2. Type of Strings. Many new violin come fitted with steel strings. They are cheap and last forever, but are hard on little fingers and sound terrible – harsh and strident! There are several makers of excellent strings with non-metal cores:

dominant synthetic core violin strings

 Thomastik, Pirastro, Larsen, D’Addario and Corelli. They are well worth the change.

3. The Bridge. The bridge must be (or have been) shaped and fitted by an expert. Often it is too high, making it too hard to press strings down onto the fingerboard. Stopped notes will be out of tune with the natural harmonics. The shape and spacing of the strings are just as important as the height. A wrongly shaped bridge makes clean string crossings difficult.despiau violin bridge

4. The Nut. If the string grooves at the nut (scroll end) are too shallow, it’s hard to press the string down accurately with first finger next to the nut, especially F natural on E string. Conversely, if the groove is too deep, the string will buzz. Only an expert repairer can remedy this problem.

violin nut

5. A Good Chin rest. A wrongly shaped or positioned chin rest makes the violin uncomfortable and even painful to hold correctly. Ideally it should fit the shape of the chin comfortably, enabling the player to keep their head straight whilst looking along the fingerboard.

Some chinrests have a high outer ridge – a major cause of discomfort.

Wittner chin rest

The Wittner chin rest is an example of good shape for young players – and easy to fit.

6. A Comfortable Shoulder Rest. A good shoulder rest enables correct posture without tension or discomfort and allows the violin to resonate cleanly. Kun shoulder restThere are so many available,but I prefer the shape of Kun shoulder rests and their many imitators.

Violins over 1/2 size

When a student reaches a half size violin, I prefer the older European ones, say from 1900 or earlier, perhaps up to the 1960’s. They have some real advantages. Unlike used cars or computers, better quality violins can improve with age, if they are well cared for. Experience has taught me that there are substantial benefits from owning a good ‘pre-loved’ older instrument. As with the smaller violins, it is essential to get the setup right – by an expert.

The Benefits of Ye Older Violins

  • The tonal quality of older violins are more stable and less likely to change or deteriorate than new violins. The wood has had time to season sufficiently. Often it has been naturally seasoned before work starts on making the violin. Every violin has a unique voice, but a new violin may take several months of playing to establish its true sound. By contrast, mature violins reveal their distinct voice almost immediately, especially if they have been kept in tune and played regularly. So you know what you’ve got, right from the start.
  • You can research the maker’s reputation with more confidence. Good makers of the past are celebrated for the quality of their work and materials. You’ll soon start to recognize the care with which some of these violins were made. A quick search on the internet will often show up previous sale prices of the maker’s violins and comments on quality.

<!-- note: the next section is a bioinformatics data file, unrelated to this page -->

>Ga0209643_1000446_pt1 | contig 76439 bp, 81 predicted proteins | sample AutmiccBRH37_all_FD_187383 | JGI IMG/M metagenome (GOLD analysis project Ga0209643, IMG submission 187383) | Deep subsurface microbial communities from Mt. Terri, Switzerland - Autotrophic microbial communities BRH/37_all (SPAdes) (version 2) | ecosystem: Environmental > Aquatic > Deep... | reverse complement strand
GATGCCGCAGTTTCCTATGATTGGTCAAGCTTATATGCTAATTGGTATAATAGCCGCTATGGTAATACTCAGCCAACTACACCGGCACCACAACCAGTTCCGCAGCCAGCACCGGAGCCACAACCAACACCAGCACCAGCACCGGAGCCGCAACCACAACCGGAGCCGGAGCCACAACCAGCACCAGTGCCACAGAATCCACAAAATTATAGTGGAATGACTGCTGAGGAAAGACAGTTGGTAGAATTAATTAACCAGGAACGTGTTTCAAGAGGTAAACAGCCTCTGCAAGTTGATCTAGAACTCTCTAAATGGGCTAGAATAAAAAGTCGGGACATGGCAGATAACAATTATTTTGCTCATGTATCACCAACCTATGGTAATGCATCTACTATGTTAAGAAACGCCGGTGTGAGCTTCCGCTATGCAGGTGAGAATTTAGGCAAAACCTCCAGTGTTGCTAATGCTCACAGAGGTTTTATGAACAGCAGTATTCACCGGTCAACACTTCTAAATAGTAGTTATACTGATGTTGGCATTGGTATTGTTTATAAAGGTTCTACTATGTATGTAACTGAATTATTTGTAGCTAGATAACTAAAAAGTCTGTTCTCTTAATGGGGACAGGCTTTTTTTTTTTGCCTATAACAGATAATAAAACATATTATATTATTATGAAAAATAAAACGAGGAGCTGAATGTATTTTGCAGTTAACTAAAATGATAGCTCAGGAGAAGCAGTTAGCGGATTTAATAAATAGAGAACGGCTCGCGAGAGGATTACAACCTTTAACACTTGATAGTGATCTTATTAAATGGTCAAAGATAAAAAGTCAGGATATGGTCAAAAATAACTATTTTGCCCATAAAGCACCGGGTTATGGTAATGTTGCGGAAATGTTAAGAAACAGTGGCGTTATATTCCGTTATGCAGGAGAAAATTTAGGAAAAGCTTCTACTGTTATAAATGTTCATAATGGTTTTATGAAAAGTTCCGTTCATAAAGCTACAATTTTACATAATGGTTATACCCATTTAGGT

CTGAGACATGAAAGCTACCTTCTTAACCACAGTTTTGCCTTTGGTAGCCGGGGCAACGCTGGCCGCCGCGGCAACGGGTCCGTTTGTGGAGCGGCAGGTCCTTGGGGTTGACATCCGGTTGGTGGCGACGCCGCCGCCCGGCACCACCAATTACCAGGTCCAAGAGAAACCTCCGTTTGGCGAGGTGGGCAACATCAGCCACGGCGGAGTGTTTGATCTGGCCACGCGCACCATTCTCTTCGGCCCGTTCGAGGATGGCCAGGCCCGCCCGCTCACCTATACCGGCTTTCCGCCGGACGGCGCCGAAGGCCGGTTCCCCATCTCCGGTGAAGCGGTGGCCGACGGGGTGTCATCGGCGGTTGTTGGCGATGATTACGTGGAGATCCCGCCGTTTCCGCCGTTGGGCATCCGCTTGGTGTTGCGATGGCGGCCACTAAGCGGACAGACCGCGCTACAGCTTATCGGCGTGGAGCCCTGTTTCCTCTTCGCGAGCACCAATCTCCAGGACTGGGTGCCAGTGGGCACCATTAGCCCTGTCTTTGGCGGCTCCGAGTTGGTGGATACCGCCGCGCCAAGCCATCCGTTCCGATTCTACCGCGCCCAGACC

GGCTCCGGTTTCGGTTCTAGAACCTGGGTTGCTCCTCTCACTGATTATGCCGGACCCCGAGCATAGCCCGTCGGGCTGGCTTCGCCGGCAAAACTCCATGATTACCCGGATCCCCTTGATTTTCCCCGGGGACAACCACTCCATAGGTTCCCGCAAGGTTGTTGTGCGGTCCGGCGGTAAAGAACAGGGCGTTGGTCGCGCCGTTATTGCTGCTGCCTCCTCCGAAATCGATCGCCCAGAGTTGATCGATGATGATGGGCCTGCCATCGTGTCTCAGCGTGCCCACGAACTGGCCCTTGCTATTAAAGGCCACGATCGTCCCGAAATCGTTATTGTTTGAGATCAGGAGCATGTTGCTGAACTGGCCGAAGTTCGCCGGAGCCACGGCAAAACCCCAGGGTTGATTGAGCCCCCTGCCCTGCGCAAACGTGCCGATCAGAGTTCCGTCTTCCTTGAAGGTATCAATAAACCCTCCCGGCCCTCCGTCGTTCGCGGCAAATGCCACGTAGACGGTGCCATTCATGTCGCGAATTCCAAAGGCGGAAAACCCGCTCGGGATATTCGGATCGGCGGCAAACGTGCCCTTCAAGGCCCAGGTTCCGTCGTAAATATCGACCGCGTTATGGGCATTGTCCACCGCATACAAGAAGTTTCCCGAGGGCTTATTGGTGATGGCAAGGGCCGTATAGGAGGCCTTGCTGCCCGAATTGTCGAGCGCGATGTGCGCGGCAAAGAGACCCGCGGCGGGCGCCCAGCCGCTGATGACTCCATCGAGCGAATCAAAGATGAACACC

• Mature violins hold their value. When the time comes to move up to the next size, you can recover your investment and keep saving up for that really special full-sized beauty. Expect prices starting around $1500, but you can be lucky and pick up a bargain. Scratches and even cracks can be repaired with little detriment to the sound and playability. Although good older violins cost more, they are worth it. Over time, they increase in value.
  • You can get better advice from reputable violin dealers, makers and restorers (and of course, teachers) than from instrument shop salespersons. Admittedly, they all want to sell you a violin, but dealers, makers and restorers are string specialists – expert craftspeople who work with a great variety of string instruments. The ones I know love to share their knowledge and expertise.
  • It makes good sense to keep these older violins in circulation and in good condition. I have come across many older small size violins that are true gems – well made and maintained art pieces that have a long life ahead of them with future generations of young musicians.

Three separate factors combine with a violin: the quality of workmanship; the characteristic sound or tone of the violin; and its playability. Occasionally, a violin may be well made with good materials, but have an unsatisfactory sound.

The tone quality of a violin – its voice – is intrinsic and unique, and very difficult to change, let alone improve. There are other lesser influences on tone quality, such as the type of bridge, the strings, and the position of the sound post – which determines the overall balance of frequencies. Playability – how easy or difficult it is to play and produce a good sound – is mostly determined by the violin’s setup.

Many older European violins are handmade. Invariably this results in a better quality instrument. Wood is a natural material with varying density and grain. A skilled luthier takes this into consideration when choosing the wood and refining the final dimensions and thicknesses during the construction of the violin.

Although you may not initially feel confident to recognise good tonal qualities and workmanship, take the time to work out what you find attractive. If possible, listen to a good violinist play a number of violins until you develop an idea of the sound you like (and importantly, dislike). Contrasting the sound of two or more violins is a good place to begin. Your perception of quality will deepen over time.

You’ll notice I haven’t talked about The Bow – a subject – or should I say object – I have strong opinions about. It requires its very own post, which is available here.

Ok. That’s it for now. There’s really a lot more I could say about student violins and despite having just touched on how to choose one, I’m eager to send this post out to you all. I’d love to hear about your experiences in finding your treasured violin.

A warm welcome to all new members to TSV – thanks for joining! I hope you find something useful here. I appreciate your interest in Teach Suzuki Violin.

Cheers, John